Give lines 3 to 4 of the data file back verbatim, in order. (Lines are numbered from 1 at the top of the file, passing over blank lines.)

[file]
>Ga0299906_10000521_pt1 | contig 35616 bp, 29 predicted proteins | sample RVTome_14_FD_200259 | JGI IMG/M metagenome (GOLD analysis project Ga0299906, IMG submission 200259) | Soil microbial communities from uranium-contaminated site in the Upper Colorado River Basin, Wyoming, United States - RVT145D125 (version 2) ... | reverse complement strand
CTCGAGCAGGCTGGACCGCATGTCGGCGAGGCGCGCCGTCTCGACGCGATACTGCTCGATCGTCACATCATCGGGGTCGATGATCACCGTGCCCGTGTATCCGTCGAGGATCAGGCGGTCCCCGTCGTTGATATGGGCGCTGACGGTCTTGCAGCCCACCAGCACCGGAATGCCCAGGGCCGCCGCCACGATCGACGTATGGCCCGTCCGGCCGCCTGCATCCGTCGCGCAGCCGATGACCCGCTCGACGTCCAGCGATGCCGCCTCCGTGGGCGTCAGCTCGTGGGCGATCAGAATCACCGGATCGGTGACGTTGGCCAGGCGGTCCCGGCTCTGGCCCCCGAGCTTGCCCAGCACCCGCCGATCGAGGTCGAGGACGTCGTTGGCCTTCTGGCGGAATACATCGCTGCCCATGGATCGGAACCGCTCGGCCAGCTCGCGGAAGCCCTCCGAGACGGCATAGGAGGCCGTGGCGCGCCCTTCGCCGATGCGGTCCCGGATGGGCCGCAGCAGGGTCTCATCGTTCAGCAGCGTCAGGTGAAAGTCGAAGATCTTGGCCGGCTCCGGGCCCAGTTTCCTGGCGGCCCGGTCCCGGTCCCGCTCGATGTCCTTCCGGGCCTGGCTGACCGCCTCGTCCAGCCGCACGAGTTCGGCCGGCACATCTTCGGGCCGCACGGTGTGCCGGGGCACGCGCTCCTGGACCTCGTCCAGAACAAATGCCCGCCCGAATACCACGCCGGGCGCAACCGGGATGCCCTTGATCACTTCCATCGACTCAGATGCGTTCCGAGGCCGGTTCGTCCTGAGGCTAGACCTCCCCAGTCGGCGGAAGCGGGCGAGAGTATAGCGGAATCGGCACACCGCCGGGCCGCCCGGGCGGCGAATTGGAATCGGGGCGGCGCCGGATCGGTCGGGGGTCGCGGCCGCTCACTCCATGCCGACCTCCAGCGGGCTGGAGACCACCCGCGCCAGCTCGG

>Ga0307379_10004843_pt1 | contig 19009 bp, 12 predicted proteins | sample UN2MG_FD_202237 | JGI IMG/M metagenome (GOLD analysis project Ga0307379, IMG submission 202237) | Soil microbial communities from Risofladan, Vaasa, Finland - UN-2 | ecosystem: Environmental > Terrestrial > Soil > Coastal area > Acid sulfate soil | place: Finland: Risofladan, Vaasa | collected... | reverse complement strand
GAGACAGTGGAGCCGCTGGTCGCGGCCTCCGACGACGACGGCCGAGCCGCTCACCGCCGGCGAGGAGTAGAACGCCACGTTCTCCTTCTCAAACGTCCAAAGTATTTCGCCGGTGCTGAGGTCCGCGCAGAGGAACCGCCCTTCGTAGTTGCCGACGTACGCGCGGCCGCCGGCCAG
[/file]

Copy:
>Ga0307379_10004843_pt1 | contig 19009 bp, 12 predicted proteins | sample UN2MG_FD_202237 | JGI IMG/M metagenome (GOLD analysis project Ga0307379, IMG submission 202237) | Soil microbial communities from Risofladan, Vaasa, Finland - UN-2 | ecosystem: Environmental > Terrestrial > Soil > Coastal area > Acid sulfate soil | place: Finland: Risofladan, Vaasa | collected... | reverse complement strand
GAGACAGTGGAGCCGCTGGTCGCGGCCTCCGACGACGACGGCCGAGCCGCTCACCGCCGGCGAGGAGTAGAACGCCACGTTCTCCTTCTCAAACGTCCAAAGTATTTCGCCGGTGCTGAGGTCCGCGCAGAGGAACCGCCCTTCGTAGTTGCCGACGTACGCGCGGCCGCCGGCCAG